. . . closed on our first try at it (as above), but . . .
. . . we'll write down the hours for Saturday.
A fascinating building, in any case, built upon a 17th century base, including the present square lookout tower . .
. . . it's been owned by the Arezzo family since 1628, and it was the 19th century baron who built it up in its present "Gothic-Venetian" and Renaissance style. The family sold it all to the state in 1982. After renovations, it's been opened to the public since 2002, and wines from the domain are highly sought after.
We're back -- there are 122 rooms but we're only allowed into the piano nobile, the first floor dwellings of the family its ownself.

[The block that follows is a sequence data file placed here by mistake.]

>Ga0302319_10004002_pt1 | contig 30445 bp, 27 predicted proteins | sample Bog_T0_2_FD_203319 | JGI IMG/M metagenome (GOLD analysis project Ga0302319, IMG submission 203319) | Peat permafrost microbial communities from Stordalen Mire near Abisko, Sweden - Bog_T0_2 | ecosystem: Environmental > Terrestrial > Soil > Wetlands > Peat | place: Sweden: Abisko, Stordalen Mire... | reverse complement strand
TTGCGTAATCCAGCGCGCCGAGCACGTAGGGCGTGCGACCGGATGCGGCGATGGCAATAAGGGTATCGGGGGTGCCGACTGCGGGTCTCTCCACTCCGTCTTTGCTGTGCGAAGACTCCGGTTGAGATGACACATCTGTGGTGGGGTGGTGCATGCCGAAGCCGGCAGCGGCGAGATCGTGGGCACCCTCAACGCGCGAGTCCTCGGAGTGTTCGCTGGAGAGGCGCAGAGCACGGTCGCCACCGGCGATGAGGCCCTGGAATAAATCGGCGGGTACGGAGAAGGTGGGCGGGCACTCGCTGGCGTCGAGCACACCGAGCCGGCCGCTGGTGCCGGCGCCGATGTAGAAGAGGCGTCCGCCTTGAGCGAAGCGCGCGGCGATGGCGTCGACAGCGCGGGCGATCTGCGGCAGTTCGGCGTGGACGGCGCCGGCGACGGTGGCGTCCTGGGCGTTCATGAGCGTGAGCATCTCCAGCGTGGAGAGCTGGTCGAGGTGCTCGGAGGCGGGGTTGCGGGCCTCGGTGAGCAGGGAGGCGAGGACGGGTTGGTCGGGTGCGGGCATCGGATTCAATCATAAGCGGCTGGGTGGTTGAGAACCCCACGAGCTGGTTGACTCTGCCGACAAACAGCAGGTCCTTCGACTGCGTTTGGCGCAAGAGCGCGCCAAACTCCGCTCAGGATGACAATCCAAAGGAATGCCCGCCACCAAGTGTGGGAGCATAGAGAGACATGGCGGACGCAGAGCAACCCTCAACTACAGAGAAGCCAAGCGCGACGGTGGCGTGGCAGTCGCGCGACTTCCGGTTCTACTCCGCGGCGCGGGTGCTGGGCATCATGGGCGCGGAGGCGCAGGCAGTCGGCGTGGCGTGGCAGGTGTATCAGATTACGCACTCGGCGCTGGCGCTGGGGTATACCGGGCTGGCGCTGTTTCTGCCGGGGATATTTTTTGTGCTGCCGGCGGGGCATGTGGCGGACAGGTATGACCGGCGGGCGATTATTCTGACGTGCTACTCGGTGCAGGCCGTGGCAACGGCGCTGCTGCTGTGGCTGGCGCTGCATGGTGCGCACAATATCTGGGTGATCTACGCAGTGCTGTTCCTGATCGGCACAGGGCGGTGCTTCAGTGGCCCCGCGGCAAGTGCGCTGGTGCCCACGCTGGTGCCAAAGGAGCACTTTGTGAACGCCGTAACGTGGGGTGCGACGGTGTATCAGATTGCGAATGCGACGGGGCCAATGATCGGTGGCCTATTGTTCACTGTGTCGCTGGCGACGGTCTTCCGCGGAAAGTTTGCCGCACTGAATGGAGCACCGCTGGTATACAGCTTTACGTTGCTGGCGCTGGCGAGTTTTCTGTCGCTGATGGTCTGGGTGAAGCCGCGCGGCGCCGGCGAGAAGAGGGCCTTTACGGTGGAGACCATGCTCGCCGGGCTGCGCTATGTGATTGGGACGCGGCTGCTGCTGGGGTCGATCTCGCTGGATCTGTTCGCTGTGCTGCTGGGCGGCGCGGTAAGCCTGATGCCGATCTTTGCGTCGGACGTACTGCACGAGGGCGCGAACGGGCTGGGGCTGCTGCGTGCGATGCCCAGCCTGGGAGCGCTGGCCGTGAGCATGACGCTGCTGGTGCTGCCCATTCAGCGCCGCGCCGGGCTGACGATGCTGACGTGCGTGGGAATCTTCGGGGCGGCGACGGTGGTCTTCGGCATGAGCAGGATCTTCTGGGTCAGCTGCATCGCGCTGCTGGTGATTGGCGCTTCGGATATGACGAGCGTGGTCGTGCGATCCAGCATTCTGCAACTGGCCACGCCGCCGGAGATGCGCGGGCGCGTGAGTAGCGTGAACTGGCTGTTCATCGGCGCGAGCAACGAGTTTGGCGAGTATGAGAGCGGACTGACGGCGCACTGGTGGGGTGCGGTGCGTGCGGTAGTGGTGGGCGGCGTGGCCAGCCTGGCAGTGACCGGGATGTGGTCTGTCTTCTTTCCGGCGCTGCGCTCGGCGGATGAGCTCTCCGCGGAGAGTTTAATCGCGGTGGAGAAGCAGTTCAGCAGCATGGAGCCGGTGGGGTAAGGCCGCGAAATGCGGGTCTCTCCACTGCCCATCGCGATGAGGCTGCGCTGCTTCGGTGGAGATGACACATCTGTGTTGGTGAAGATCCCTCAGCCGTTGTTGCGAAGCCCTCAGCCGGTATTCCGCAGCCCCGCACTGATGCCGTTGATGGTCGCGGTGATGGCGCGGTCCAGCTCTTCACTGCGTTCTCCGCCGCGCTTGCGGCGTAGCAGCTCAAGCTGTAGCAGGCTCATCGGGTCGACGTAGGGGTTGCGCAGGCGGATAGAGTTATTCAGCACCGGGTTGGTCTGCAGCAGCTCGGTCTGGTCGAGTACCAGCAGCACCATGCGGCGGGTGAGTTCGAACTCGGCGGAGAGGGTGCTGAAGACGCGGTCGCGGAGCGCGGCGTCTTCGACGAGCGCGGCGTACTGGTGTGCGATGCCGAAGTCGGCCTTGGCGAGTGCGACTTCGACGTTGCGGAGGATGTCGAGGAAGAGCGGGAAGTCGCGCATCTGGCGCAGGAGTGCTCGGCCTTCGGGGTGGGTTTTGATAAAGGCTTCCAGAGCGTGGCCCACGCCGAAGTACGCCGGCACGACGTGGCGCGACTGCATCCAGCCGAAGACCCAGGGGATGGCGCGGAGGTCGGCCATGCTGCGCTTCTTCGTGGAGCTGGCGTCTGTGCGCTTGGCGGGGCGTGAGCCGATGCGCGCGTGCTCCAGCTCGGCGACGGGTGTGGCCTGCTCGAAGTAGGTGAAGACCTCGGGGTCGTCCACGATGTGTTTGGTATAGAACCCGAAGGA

The place is enormous -- we don't get to see all this in Montalbano.
"No Photos!!!" A brief opportunity, the guard's gone off to the ladies'.
The ambitious knights hall, with the armorial bearings of all the aristocratic families of Italy plastered on the walls, with the Arezzos prominently displayed amongst them.
A maquette of the main building
The courtyard. The castle's been the mise en scène for a number of films, Montalbano, of course, and Chaos by the Taviani brothers, and I Vicerè (the Viceroy) in 2007, not yet available with subtitles.
Kristin on her way to visit Don Balduccio
Salvo, with his aviator sunglasses, paces along the terrace with a semi-amused expectancy past goons lounging watchfully with one hand tucked under their jackets in case he gets rowdy.